The United States finally stated that the controversial drug midazolam would not be banned for use in the death penalty. A Supreme Court decision found that the sedative had not been proven more cruel and unusual than the alternatives.
The drug, midazolam, is the latest to fall under scrutiny as more and more of the drugs used in the death penalty become unavailable. Manufacturers pull off from sale to prisons as they don't want their products associated with execution. As a result, corrections facilities have been facing shortages of lethal injection drugs for years.
In a 5-to-4 vote, the court ruled that using midazolam does not violate the Eighth Amendment, which prohibits "cruel and unusual punishment." In executions, the drug has been used to induce unconsciousness before other drugs are administered to stop an inmate's breathing and stop the heart.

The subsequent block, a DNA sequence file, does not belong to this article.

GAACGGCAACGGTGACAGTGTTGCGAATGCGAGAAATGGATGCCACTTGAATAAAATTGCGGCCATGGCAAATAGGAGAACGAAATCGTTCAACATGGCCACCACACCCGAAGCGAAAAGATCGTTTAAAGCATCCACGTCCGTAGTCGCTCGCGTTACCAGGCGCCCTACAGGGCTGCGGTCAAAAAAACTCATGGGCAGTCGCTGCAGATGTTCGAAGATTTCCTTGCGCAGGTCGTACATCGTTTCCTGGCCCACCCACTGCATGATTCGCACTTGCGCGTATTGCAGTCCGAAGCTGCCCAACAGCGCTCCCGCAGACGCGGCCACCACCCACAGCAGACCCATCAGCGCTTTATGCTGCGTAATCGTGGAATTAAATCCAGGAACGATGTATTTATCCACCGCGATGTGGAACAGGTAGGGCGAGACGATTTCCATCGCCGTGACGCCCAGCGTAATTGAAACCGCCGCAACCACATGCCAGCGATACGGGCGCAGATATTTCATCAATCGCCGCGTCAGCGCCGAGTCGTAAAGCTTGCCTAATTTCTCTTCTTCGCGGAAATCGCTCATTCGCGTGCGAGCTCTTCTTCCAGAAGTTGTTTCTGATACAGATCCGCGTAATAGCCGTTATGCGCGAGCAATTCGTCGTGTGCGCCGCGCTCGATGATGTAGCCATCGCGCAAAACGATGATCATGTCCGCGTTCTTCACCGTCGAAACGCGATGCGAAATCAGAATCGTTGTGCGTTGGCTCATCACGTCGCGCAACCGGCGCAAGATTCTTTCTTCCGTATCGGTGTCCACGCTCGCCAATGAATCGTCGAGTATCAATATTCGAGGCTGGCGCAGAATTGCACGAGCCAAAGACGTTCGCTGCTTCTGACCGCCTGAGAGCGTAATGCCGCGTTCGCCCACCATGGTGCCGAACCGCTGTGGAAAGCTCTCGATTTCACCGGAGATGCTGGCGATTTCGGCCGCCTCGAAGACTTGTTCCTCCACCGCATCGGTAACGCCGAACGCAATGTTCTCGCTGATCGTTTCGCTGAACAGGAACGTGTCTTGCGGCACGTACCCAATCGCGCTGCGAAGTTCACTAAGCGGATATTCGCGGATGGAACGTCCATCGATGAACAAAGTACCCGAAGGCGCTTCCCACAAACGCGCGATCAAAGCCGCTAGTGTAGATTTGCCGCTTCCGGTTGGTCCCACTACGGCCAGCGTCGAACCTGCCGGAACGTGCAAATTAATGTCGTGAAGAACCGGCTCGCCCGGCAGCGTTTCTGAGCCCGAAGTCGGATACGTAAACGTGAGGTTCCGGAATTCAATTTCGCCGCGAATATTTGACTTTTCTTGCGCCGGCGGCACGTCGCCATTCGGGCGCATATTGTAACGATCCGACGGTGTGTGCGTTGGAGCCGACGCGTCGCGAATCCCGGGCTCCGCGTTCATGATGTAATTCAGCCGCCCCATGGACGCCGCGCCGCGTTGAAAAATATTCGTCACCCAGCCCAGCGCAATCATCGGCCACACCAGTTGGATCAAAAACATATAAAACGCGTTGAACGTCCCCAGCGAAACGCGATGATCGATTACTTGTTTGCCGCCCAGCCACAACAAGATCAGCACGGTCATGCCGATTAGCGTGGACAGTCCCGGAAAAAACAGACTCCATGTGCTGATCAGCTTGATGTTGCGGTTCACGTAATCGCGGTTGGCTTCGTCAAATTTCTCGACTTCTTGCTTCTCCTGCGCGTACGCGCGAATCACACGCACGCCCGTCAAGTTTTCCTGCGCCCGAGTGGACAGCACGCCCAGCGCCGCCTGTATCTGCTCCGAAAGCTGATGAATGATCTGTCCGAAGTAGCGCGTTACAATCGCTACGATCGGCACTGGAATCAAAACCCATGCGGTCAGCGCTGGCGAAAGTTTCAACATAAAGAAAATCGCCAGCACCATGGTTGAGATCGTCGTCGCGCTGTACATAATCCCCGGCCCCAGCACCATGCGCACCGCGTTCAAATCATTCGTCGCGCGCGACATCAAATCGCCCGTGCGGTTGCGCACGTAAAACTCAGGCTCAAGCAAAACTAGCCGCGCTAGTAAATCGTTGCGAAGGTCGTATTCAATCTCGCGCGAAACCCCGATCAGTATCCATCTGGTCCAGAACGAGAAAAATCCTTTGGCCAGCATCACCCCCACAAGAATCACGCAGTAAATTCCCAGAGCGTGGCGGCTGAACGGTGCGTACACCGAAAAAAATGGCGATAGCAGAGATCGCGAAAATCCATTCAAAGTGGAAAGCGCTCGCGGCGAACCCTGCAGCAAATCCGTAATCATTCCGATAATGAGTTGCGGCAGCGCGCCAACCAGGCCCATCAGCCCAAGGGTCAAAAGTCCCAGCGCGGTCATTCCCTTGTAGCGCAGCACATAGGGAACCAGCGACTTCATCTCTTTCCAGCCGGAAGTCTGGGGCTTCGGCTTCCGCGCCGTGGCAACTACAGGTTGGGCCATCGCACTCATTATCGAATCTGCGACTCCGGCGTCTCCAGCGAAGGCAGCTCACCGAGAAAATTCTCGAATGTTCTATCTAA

Traditionally, lethal injections have used a three-drug cocktail: sodium thiopental for sedation, pancuronium bromide to paralyze the muscles and potassium chloride to stop the heart.
In 2011, however, Hospira Pharmaceuticals, the only U.S. manufacturer of sodium thiopental, stopped making the drug because of its use in executions. The same year, the European Union banned the export of sodium thiopental as well as other barbiturate drugs used in executions, ruling that companies had to ensure any exports would not be used for lethal injections.